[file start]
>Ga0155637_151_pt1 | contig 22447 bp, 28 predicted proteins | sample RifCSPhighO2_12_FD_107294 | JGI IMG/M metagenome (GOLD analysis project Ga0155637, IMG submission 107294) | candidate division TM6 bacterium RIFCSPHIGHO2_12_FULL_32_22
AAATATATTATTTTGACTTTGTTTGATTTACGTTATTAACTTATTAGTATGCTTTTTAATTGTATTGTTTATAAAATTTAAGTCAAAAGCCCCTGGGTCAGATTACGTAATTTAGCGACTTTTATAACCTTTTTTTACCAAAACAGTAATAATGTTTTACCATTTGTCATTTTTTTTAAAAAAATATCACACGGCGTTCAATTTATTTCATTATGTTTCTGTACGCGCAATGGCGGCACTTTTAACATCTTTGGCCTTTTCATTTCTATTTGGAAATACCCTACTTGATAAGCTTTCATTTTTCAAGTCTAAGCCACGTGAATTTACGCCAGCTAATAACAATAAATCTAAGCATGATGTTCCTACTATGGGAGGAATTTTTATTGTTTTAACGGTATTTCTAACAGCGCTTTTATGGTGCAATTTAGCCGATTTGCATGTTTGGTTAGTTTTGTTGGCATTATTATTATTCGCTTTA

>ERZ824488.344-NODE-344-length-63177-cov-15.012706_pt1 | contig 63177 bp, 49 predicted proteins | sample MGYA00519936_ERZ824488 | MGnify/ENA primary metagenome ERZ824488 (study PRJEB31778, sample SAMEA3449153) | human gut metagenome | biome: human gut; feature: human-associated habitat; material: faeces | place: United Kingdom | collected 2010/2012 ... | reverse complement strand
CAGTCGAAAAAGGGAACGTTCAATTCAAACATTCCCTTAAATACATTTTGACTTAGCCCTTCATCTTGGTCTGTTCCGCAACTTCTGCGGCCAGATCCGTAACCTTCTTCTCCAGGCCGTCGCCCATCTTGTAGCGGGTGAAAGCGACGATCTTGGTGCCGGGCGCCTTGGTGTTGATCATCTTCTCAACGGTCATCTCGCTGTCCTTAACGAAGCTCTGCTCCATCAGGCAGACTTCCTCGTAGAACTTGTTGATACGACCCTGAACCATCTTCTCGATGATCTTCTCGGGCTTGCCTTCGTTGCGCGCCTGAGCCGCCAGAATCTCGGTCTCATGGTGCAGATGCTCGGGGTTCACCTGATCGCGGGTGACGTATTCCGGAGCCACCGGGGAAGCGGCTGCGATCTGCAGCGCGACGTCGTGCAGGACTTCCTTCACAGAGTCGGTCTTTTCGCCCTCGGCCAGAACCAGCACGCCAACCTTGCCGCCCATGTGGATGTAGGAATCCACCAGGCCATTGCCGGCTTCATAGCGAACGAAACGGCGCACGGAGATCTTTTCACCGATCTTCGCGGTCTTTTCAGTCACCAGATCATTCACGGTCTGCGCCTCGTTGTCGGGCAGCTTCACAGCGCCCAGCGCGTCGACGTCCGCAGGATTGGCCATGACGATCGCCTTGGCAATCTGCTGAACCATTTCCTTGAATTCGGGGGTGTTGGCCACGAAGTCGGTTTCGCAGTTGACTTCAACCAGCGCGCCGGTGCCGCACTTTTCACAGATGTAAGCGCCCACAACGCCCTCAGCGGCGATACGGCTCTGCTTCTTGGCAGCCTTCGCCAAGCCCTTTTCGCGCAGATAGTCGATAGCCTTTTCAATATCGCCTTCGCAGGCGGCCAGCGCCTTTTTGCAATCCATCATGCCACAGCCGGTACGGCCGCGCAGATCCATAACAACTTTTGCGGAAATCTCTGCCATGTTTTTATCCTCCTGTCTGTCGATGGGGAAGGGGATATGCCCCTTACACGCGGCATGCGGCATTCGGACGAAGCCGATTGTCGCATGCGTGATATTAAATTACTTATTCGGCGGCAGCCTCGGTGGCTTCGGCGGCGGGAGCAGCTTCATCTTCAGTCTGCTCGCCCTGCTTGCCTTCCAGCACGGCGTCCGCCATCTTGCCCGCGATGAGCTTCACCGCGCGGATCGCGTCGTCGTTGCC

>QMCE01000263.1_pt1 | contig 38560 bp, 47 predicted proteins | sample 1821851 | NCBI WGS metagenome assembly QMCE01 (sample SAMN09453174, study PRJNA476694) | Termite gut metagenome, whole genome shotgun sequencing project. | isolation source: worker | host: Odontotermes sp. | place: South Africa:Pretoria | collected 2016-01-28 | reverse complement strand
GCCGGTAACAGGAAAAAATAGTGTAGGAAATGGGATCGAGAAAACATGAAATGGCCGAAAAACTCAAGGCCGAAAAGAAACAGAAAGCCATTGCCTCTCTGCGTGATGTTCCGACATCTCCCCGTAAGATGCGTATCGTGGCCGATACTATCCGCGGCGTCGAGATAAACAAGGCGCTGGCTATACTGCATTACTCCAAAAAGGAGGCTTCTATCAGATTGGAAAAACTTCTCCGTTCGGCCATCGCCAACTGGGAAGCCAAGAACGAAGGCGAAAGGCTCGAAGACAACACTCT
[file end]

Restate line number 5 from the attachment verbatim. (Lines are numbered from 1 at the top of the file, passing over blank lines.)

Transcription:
>QMCE01000263.1_pt1 | contig 38560 bp, 47 predicted proteins | sample 1821851 | NCBI WGS metagenome assembly QMCE01 (sample SAMN09453174, study PRJNA476694) | Termite gut metagenome, whole genome shotgun sequencing project. | isolation source: worker | host: Odontotermes sp. | place: South Africa:Pretoria | collected 2016-01-28 | reverse complement strand